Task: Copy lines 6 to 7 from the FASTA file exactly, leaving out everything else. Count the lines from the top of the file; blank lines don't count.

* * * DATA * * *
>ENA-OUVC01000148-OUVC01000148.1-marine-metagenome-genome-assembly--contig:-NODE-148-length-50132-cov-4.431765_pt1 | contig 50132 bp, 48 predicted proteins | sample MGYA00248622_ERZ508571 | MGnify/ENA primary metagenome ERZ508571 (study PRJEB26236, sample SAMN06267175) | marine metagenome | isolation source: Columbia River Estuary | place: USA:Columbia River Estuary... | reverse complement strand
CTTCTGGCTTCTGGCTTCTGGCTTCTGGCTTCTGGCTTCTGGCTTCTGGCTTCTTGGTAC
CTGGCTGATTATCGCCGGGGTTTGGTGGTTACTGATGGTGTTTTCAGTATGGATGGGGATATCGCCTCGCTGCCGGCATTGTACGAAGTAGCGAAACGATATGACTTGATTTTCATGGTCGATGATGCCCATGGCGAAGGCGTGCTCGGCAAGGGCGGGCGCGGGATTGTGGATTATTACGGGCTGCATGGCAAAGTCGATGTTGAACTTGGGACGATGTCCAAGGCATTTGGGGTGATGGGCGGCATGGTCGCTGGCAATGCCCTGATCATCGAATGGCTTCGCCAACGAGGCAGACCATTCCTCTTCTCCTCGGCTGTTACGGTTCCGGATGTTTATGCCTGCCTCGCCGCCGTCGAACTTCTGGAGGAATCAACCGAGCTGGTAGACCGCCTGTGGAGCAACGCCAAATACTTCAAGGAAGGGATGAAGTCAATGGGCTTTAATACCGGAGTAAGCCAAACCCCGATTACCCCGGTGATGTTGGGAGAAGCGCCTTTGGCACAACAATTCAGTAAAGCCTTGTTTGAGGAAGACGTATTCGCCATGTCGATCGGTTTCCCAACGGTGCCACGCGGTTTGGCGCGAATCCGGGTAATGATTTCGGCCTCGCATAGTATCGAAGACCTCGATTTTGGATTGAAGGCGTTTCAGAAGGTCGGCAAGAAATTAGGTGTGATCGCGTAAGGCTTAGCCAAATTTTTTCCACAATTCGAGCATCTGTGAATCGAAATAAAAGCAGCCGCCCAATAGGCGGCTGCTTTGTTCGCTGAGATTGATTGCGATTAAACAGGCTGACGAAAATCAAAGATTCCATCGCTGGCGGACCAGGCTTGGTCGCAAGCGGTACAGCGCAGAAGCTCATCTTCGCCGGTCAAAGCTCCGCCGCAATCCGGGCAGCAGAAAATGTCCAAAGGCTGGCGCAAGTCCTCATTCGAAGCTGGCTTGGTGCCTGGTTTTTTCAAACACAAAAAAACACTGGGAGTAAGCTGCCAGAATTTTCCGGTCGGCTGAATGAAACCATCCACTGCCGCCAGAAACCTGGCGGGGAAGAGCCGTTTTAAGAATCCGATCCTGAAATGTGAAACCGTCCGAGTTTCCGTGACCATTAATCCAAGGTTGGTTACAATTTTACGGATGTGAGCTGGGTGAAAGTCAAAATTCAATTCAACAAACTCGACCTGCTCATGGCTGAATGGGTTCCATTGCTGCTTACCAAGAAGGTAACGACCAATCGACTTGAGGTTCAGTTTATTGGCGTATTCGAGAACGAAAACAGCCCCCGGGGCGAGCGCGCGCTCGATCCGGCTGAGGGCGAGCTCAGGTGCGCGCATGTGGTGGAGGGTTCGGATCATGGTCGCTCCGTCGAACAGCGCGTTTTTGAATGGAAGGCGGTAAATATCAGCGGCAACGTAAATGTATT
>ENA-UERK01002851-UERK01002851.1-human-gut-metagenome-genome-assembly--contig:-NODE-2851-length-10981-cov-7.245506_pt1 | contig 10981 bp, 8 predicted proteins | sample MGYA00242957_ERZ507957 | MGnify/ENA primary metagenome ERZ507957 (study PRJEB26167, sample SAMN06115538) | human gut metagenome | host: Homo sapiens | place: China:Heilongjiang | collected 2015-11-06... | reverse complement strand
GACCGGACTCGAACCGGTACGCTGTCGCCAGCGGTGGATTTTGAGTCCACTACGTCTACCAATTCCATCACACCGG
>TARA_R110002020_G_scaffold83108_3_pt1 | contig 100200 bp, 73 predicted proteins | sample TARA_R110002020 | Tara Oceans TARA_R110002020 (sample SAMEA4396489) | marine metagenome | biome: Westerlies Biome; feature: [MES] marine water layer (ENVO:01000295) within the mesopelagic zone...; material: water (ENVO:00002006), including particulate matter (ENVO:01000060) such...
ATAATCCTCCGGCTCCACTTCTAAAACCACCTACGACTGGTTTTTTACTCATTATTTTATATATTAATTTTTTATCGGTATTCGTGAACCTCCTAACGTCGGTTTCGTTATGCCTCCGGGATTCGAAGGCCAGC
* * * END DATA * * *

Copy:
>TARA_R110002020_G_scaffold83108_3_pt1 | contig 100200 bp, 73 predicted proteins | sample TARA_R110002020 | Tara Oceans TARA_R110002020 (sample SAMEA4396489) | marine metagenome | biome: Westerlies Biome; feature: [MES] marine water layer (ENVO:01000295) within the mesopelagic zone...; material: water (ENVO:00002006), including particulate matter (ENVO:01000060) such...
ATAATCCTCCGGCTCCACTTCTAAAACCACCTACGACTGGTTTTTTACTCATTATTTTATATATTAATTTTTTATCGGTATTCGTGAACCTCCTAACGTCGGTTTCGTTATGCCTCCGGGATTCGAAGGCCAGC